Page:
For seniors in the Richmond and greater Richmond metropolitan area, the upcoming Supreme Court term could inpact jurisprudence in this country for years to come, but how senior’s healthcare choices, housing options, and credit ratings are viewed is going to be the bigger issue locally.
Last term, the number of unanimous decisions covered 45% of the cases heard. Our three female justices were often in agreement, and along with Justice Breyer, were on the losing side in the courts 5-4 decisions a large percent of the time. The courts’ past decisions can be relevant this term.
This week we are going to review a few of the cases before the court, their importance to seniors in the Richmond area, and how they might impact the quality of our older citizens’ lives.
The week ahead- Cases before the Supreme Court affecting senior citizens
- Monday-An overview of four or five of the 70-80 cases the Supreme court will hear this term, with an explanation of the latin term, ‘certiorari’, which wiill be heard frequently in talking about them.
- Tuesday– Thomas Moore Law Center v. Obama. The Thomas Moore Law Center, on behalf of several individuals is challenging whether congress acted within it’s constitutional powers in passing the individual mandate provision of the Affordable Care Act.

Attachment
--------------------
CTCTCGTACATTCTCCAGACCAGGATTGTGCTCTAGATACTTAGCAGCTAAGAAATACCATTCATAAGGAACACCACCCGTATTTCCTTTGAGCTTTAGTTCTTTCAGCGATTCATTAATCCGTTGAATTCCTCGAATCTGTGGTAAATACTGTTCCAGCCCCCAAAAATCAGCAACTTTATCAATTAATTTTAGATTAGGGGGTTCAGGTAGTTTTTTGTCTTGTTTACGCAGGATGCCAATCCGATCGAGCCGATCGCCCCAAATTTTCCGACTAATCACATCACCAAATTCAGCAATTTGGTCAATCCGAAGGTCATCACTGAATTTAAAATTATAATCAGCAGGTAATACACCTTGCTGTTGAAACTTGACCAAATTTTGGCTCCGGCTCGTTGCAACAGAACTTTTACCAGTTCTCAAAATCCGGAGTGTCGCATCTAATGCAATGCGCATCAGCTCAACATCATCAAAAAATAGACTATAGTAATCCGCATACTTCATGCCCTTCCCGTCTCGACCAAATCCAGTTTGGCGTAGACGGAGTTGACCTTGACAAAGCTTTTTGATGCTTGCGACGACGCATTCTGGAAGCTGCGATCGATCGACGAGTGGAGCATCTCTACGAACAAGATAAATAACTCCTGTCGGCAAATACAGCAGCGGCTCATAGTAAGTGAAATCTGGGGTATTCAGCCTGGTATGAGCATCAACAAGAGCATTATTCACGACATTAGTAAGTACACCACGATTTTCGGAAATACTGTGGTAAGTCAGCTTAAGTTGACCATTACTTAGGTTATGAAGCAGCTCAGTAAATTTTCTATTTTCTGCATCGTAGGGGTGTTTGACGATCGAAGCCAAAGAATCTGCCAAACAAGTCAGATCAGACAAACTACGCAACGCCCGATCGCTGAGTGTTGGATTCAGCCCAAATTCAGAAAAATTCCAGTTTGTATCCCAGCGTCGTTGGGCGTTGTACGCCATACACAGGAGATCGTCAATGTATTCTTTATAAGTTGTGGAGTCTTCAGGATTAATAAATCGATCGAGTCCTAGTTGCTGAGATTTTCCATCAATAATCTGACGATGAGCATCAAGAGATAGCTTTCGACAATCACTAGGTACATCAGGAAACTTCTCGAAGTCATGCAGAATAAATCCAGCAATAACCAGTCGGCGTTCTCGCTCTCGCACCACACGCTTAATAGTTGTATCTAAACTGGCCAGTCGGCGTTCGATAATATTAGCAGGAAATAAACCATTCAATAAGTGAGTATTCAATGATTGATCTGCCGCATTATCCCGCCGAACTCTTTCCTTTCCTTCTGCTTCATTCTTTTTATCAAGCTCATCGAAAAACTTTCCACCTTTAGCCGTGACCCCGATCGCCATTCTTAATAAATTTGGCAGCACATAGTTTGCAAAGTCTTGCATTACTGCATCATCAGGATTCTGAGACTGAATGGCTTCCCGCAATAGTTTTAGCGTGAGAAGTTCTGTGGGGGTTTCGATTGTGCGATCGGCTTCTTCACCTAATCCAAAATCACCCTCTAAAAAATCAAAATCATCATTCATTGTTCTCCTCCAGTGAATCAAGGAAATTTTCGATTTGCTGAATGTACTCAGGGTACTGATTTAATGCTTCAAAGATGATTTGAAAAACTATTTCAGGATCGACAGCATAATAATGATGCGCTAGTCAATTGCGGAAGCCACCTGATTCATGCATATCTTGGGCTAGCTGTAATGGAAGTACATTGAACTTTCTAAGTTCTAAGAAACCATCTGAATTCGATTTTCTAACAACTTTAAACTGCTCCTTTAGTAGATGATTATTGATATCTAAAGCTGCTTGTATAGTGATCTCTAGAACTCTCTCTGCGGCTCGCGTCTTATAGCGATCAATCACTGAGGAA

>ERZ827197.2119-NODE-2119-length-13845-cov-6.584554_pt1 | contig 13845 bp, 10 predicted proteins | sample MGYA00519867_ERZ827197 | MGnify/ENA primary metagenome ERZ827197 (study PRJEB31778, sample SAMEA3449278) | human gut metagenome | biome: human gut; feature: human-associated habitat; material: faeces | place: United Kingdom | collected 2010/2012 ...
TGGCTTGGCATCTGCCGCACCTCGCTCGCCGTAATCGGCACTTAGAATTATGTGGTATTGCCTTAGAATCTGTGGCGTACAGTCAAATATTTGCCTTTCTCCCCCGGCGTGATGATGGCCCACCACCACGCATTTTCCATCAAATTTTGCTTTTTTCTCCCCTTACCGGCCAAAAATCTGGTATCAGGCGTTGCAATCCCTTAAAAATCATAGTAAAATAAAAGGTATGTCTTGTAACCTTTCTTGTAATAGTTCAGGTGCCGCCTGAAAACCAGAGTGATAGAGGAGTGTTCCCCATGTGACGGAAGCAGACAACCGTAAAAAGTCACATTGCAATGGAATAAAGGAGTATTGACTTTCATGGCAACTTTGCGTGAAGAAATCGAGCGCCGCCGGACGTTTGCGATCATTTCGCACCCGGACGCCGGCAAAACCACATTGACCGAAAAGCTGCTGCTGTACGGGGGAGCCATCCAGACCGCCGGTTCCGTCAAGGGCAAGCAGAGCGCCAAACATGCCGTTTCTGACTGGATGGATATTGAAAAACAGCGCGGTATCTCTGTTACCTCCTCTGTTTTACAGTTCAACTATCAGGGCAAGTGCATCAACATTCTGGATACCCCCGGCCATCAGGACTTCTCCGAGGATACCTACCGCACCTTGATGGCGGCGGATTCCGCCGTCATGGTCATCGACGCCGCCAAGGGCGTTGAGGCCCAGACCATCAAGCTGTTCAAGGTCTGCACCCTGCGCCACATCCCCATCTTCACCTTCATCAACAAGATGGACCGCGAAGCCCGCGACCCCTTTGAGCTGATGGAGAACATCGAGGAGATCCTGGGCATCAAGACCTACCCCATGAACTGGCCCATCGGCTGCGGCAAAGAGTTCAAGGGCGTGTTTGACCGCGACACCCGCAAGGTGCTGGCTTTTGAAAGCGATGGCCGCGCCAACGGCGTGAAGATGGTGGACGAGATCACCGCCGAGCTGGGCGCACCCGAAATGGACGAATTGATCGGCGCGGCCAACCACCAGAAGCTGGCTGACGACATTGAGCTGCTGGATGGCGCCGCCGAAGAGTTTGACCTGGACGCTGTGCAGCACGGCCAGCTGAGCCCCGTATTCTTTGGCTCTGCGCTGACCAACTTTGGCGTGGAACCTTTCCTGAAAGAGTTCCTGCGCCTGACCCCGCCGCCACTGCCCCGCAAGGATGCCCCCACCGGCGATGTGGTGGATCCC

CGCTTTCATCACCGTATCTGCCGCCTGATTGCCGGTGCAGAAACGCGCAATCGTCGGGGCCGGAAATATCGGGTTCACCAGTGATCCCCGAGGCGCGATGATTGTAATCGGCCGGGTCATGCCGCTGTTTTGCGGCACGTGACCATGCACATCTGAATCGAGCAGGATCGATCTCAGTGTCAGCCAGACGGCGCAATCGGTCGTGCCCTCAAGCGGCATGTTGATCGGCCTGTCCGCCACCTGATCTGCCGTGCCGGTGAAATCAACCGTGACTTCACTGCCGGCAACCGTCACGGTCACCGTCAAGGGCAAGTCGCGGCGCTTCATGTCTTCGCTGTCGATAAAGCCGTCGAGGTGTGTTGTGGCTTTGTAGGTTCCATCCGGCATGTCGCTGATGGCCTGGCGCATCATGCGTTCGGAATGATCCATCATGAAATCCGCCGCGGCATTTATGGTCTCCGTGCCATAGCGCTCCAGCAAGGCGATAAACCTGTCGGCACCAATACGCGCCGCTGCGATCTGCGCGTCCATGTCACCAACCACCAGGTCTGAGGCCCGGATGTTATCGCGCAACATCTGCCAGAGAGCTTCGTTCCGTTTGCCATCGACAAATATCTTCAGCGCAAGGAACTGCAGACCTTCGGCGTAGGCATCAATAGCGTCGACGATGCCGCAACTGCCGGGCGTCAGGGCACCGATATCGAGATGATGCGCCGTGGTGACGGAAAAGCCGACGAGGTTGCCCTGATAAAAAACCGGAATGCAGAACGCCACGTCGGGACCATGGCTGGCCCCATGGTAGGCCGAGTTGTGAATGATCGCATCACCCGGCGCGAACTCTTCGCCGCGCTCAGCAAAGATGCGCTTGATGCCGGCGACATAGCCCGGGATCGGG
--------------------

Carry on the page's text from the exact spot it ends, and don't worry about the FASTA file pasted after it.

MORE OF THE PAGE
- Wednesday– Florida v. Department of Health and Human Services, This case is Presidant Obama’s flagship case before the court. The 11th. Circuit Court declared the Healthcare mandate unconstitutional, and the President is anxious to get a decision as soon as possible, in his favor, he hopes.
- Thursday- Douglas v. Independent Living Center, For most low-income seniors, this case is very significant. The main question to be answered is whether or not health-care providers and Medicaid beneficiaries can sue the state over cuts to their reimbursments.
- Friday- CompuCredit v. Greenwood, deals with the question of whether a business that provides consumers with a ‘right to sue’ notice under the ‘Credit Repair Organizations Act’ actually has to let that individual go to court, or just accept arbitration as a substitute. This case may seem nondescript, but is actually very important to the need for good credit for older citizens.
- Saturday- This will be a wrap-up of the cases reviewed during the week. Healthcare, Medicaid, housing affordability and a good credit rating are all important to seniors today.
Older Americans continue to be an ever-growing and politically relevant part of the population in this country. Seniors need to be kept aware of the issues that are important to the quality of their lives, and these cases before the Supreme Court are a good place to start.